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M.I.A.M.I. Women’s Giving Circle provides funding for women’s initiatives

In 2017, Elizabeth “Like” Lokon was expanding her program Opening Minds through Art (OMA) — an intergenerational art program for people living with dementia — across Ohio and needed a way to stay up-to-date on the quality of her program. She applied for a M.I.A.M.I. Women’s Giving Circle Grant and received $7500.

The grant went toward tablets, which help her check on training sessions in the different care facilities.

For many other organizations like OMA, the Miami Initiative for Advancing, Mentoring and Investing (M.I.A.M.I.) Women’s Giving Circle has been funding projects since 2018 to encourage and support opportunities for women.

Emily Berry, assistant vice president of Individual and Annual Giving for Miami’s Alumni Association, said, “It’s an exciting opportunity to get funding that wouldn’t necessarily otherwise be available and to either improve upon existing programs or just start something new.”

Any Miami community member or organization with an idea is eligible to apply, and applications normally close in the spring semester.

“The nice thing about the Miami Giving Circle is you get faculty, students and staff all on the same level,” Lokon said. “They’re all competing for the same award, so it’s fun.”

After applications close, the Grants Committee, which consists of alumni and faculty, reviews the proposals and votes on the finalists.

The finalists then compete in the Hawk Tank, a fast-pitch event similar to the show “Shark Tank.” After finalists pitch their ideas, members of the Giving Circle vote on which projects will receive funding.

“It almost doesn’t matter if you get the funding or not,” Lokon said. “Just going through the process of applying and hopefully being coached was a great experience.”

The winning projects receive grants ranging from $2,500 to $20,000.

“It’s important to our alumni and donors who want to be a part of something big, and this program really shows the power of collective giving because each donor has to donate $1,000, but then the night of Hawk Tank, we give away more than $100,000 each year,” Berry said.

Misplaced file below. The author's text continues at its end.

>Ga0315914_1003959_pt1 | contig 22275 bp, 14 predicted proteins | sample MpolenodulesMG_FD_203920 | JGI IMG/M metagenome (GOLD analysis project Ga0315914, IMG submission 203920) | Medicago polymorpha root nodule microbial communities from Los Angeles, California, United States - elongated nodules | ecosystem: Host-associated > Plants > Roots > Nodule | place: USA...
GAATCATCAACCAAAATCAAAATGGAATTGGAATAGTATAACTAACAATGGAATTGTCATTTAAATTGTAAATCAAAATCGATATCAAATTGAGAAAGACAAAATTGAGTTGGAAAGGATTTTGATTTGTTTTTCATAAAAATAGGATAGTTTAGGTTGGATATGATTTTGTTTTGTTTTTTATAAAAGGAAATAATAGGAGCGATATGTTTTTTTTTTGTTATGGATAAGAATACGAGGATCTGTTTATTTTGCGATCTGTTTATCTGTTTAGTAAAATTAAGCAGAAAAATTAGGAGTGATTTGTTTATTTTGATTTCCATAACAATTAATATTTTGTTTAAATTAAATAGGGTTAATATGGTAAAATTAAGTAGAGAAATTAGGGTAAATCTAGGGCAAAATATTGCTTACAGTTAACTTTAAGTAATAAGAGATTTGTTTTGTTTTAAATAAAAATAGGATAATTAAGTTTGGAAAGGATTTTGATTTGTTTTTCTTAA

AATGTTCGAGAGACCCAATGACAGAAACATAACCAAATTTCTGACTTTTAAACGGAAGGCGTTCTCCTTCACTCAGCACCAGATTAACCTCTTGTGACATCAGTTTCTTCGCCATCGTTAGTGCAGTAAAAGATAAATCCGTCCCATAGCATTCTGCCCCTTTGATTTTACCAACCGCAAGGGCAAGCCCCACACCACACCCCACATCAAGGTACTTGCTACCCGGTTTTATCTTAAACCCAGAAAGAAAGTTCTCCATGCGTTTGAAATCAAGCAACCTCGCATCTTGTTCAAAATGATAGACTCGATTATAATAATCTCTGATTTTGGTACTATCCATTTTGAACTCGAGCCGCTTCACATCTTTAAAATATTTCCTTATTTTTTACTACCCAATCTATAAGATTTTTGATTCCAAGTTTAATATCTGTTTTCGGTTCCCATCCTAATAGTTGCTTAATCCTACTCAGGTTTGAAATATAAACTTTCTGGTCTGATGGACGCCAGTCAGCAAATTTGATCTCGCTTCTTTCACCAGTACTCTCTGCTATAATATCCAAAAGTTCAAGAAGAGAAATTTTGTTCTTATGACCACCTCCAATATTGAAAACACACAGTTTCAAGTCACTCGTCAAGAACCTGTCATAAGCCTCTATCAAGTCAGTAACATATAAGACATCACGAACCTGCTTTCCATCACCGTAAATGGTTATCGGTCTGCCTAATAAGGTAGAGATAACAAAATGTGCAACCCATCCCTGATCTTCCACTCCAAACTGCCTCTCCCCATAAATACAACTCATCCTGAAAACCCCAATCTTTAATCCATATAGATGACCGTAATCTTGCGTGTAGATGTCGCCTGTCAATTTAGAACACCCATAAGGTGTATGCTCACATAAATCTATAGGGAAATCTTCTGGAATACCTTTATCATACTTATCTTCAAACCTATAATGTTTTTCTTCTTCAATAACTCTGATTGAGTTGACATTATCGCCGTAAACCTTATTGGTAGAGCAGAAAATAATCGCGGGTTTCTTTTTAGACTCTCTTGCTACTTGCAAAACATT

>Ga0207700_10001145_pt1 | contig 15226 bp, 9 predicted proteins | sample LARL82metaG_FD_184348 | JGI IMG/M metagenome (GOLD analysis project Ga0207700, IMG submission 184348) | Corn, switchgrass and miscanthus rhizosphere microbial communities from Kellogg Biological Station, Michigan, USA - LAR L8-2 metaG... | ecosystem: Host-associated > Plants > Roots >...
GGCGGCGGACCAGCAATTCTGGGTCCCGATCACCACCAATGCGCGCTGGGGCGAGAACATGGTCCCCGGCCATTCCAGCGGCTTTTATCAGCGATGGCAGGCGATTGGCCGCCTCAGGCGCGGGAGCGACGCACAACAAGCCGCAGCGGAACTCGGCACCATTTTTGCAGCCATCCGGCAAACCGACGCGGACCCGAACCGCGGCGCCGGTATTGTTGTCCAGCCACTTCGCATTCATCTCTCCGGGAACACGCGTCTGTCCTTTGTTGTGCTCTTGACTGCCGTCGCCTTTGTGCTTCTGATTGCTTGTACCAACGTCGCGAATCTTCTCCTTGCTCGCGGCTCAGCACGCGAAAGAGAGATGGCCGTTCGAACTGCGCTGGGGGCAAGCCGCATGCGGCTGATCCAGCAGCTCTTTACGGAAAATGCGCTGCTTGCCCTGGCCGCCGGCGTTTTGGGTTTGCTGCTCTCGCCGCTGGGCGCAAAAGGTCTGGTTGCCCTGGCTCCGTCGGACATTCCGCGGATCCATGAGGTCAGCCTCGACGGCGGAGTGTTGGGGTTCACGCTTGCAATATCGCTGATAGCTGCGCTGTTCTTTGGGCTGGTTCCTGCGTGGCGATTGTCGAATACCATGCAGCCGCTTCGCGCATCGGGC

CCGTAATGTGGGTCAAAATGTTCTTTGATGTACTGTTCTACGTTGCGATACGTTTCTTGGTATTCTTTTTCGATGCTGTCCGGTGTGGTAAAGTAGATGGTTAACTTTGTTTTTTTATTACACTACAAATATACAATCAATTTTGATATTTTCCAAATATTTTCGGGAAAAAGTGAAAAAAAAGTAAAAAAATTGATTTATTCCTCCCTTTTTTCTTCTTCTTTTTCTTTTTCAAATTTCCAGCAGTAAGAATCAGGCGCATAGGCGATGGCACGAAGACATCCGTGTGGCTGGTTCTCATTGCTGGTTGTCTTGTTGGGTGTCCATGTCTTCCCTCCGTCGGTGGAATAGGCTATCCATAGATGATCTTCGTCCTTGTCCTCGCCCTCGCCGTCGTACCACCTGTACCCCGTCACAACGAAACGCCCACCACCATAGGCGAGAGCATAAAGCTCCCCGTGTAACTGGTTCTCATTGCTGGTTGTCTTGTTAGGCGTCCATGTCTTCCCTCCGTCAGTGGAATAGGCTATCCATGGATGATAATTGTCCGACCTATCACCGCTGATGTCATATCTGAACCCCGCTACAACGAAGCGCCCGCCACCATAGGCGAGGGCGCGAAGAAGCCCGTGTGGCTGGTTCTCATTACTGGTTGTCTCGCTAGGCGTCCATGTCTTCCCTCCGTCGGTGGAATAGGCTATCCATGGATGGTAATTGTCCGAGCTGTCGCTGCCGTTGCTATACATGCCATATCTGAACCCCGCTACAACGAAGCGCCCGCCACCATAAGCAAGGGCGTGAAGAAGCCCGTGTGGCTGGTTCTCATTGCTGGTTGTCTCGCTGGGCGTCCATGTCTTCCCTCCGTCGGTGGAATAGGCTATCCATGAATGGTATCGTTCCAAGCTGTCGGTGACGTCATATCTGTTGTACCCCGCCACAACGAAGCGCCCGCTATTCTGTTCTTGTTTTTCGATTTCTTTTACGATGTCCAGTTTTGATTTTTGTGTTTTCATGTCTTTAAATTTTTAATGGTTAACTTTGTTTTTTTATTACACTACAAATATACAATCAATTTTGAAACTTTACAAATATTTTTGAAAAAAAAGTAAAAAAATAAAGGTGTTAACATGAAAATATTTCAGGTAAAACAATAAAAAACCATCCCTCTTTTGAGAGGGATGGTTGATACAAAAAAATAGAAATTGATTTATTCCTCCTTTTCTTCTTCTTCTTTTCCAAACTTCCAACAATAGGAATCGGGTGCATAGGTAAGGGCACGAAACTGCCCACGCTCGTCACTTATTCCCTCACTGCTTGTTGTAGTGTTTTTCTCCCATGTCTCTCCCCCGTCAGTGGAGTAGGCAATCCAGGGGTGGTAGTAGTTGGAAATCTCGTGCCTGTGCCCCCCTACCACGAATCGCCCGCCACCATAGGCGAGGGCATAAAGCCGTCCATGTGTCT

Kristin Kuehn, who graduated from Miami in 1997, has been a committee member with the Giving Circle for four years.

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During her time at Miami, Kuehn was a part of the ice skating team, and through the help of her mentors, she was able to build confidence, friendship and community to make her life more successful.

As an alumna, she wants to give back and help others.

“By being a part of the Giving Circle, being able to donate my money and time, I’m able to create that same experience for different women’s initiatives that are related to Miami,” Kuehn said.

In addition to OMA, other projects and organizations funded through the Giving Circle include Miami’s women’s hockey team, Girls Who Code, Careers Involving Quantitative Skills (CIQS) Day and the Open Door Clothes Closet.

Since OMA won the grant in 2018, it has been able to purchase 30 tablets to loan to different care communities. It can use video technology to evaluate training, give individualized feedback and send it back to the care community.

OMA was paused because of the pandemic, but now it is launching a new program using the tablets purchased with the grant called ScrippsAVID, which stands for Arts-Based, Virtual, Intergenerational and Dementia friendly. It will help students and patients connect virtually to create art, music and poetry.

Applications for the Giving Circle closed on February 11, and Hawk Tank will take place on April 28.

“We’ve had a great response this year,” Berry said. “I think it’s going to be really hard for our Giving Circle members to choose because there are so many projects that would make a meaningful difference on campus and so many enthusiastic students and faculty and staff who have great ideas.”